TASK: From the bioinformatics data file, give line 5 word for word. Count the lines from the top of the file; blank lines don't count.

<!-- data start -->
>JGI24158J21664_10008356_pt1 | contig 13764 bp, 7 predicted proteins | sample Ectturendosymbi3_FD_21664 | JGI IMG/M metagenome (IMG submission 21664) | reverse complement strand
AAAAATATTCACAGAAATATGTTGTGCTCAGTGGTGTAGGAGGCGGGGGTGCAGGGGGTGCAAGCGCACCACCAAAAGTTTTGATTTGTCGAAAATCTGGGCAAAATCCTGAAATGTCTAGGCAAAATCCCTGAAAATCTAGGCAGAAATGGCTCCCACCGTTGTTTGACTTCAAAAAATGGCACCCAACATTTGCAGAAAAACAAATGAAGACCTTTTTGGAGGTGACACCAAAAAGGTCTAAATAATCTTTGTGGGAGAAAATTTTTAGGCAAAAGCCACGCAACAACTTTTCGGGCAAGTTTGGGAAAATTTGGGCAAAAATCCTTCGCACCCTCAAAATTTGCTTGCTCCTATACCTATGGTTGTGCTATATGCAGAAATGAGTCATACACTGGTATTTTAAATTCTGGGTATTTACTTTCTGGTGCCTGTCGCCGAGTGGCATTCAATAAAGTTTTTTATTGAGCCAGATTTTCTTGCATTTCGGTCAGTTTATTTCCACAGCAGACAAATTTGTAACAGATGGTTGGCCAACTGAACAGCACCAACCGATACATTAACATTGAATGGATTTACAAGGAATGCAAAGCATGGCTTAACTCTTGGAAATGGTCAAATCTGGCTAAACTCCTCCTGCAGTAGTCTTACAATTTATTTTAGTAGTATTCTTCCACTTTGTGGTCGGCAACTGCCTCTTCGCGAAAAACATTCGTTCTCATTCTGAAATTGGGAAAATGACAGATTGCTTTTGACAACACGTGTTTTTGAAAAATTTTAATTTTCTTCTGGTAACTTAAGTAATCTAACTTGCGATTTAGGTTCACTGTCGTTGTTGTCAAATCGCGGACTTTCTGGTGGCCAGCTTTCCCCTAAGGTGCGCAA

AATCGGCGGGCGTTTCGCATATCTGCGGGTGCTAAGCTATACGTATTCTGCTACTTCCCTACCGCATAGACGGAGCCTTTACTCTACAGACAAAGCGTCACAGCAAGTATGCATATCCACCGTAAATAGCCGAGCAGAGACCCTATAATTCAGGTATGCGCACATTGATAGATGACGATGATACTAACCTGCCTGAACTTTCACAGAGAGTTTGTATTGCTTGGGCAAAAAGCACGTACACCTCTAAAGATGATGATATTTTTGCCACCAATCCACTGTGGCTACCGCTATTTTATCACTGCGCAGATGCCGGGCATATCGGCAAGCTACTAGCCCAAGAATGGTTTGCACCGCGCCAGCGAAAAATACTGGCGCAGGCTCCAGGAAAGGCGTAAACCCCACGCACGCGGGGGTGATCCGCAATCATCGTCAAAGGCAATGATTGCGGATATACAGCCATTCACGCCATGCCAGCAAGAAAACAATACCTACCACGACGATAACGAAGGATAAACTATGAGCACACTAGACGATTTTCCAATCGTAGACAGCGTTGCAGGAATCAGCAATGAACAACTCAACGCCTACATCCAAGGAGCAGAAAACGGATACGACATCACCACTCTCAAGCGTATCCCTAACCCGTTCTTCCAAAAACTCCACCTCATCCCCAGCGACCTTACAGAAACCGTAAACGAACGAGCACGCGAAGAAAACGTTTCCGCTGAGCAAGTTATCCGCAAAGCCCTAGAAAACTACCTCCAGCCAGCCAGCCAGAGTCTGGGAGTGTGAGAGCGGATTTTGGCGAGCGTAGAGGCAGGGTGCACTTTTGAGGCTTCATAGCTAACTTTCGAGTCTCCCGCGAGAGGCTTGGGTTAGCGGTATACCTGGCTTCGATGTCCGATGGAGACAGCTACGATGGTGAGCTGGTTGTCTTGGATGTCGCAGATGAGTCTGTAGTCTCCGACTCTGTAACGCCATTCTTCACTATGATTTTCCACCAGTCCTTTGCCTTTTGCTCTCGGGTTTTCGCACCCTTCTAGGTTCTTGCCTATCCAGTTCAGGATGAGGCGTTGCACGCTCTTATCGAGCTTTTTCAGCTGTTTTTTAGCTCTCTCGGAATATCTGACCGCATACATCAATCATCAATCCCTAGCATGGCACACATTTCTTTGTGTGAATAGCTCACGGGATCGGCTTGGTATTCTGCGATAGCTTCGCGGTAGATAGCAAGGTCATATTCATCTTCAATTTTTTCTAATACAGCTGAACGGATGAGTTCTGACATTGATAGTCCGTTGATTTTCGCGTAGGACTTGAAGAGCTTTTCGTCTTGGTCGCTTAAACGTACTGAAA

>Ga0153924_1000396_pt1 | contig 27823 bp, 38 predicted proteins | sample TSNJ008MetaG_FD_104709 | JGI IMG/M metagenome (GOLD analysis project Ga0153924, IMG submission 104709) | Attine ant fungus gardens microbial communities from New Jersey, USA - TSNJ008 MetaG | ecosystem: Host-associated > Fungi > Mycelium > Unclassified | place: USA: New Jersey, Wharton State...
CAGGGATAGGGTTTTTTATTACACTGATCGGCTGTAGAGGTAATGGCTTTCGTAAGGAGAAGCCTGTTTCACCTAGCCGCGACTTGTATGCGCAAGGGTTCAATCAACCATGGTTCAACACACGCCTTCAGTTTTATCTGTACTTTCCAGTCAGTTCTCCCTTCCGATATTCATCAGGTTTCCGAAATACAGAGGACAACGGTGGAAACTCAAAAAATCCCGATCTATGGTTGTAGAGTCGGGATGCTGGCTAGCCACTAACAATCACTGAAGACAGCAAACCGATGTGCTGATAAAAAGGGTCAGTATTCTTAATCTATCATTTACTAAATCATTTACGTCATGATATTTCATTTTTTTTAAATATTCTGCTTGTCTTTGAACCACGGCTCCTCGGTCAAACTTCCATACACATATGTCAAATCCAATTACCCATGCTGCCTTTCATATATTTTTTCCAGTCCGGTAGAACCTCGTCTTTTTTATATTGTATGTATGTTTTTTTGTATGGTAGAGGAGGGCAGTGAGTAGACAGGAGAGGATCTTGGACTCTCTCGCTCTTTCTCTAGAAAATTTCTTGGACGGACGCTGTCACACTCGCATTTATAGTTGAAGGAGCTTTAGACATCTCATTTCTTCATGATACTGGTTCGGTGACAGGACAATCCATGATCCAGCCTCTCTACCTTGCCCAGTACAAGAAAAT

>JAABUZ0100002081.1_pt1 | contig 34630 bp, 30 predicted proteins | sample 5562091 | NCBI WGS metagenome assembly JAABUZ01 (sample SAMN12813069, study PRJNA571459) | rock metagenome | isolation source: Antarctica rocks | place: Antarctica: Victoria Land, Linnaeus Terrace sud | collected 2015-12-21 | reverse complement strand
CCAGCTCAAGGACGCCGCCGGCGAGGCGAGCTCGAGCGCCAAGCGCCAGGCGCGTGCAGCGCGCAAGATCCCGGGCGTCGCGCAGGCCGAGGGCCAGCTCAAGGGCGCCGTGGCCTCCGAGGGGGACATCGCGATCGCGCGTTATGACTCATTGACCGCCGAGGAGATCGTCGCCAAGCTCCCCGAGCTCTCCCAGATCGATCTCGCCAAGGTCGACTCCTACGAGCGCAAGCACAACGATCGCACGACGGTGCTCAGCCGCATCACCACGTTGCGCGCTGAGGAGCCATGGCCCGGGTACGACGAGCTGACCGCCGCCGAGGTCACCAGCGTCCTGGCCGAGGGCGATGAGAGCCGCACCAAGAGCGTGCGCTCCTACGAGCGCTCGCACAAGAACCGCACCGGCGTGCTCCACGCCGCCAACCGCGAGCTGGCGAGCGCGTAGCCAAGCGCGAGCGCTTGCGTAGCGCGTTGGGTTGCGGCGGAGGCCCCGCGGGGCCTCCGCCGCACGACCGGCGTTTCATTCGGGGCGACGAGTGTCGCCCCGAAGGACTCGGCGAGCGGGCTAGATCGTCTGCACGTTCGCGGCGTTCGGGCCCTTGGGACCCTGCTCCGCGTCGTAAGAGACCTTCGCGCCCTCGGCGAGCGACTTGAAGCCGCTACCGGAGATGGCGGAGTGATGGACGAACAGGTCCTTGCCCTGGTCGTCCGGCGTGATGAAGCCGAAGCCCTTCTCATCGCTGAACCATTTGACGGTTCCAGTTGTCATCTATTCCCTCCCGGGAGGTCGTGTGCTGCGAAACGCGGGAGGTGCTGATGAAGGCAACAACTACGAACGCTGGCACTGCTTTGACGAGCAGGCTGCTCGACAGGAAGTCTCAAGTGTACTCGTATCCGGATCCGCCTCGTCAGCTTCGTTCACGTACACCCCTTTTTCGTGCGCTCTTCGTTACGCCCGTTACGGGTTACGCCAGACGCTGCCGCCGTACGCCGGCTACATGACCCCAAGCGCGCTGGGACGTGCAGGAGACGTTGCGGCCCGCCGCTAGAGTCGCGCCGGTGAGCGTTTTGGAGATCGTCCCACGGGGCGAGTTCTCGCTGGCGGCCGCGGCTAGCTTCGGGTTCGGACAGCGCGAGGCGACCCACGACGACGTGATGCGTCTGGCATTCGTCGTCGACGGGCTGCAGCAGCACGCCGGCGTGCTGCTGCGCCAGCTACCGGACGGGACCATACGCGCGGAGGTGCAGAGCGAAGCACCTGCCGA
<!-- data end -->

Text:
CAGGGATAGGGTTTTTTATTACACTGATCGGCTGTAGAGGTAATGGCTTTCGTAAGGAGAAGCCTGTTTCACCTAGCCGCGACTTGTATGCGCAAGGGTTCAATCAACCATGGTTCAACACACGCCTTCAGTTTTATCTGTACTTTCCAGTCAGTTCTCCCTTCCGATATTCATCAGGTTTCCGAAATACAGAGGACAACGGTGGAAACTCAAAAAATCCCGATCTATGGTTGTAGAGTCGGGATGCTGGCTAGCCACTAACAATCACTGAAGACAGCAAACCGATGTGCTGATAAAAAGGGTCAGTATTCTTAATCTATCATTTACTAAATCATTTACGTCATGATATTTCATTTTTTTTAAATATTCTGCTTGTCTTTGAACCACGGCTCCTCGGTCAAACTTCCATACACATATGTCAAATCCAATTACCCATGCTGCCTTTCATATATTTTTTCCAGTCCGGTAGAACCTCGTCTTTTTTATATTGTATGTATGTTTTTTTGTATGGTAGAGGAGGGCAGTGAGTAGACAGGAGAGGATCTTGGACTCTCTCGCTCTTTCTCTAGAAAATTTCTTGGACGGACGCTGTCACACTCGCATTTATAGTTGAAGGAGCTTTAGACATCTCATTTCTTCATGATACTGGTTCGGTGACAGGACAATCCATGATCCAGCCTCTCTACCTTGCCCAGTACAAGAAAAT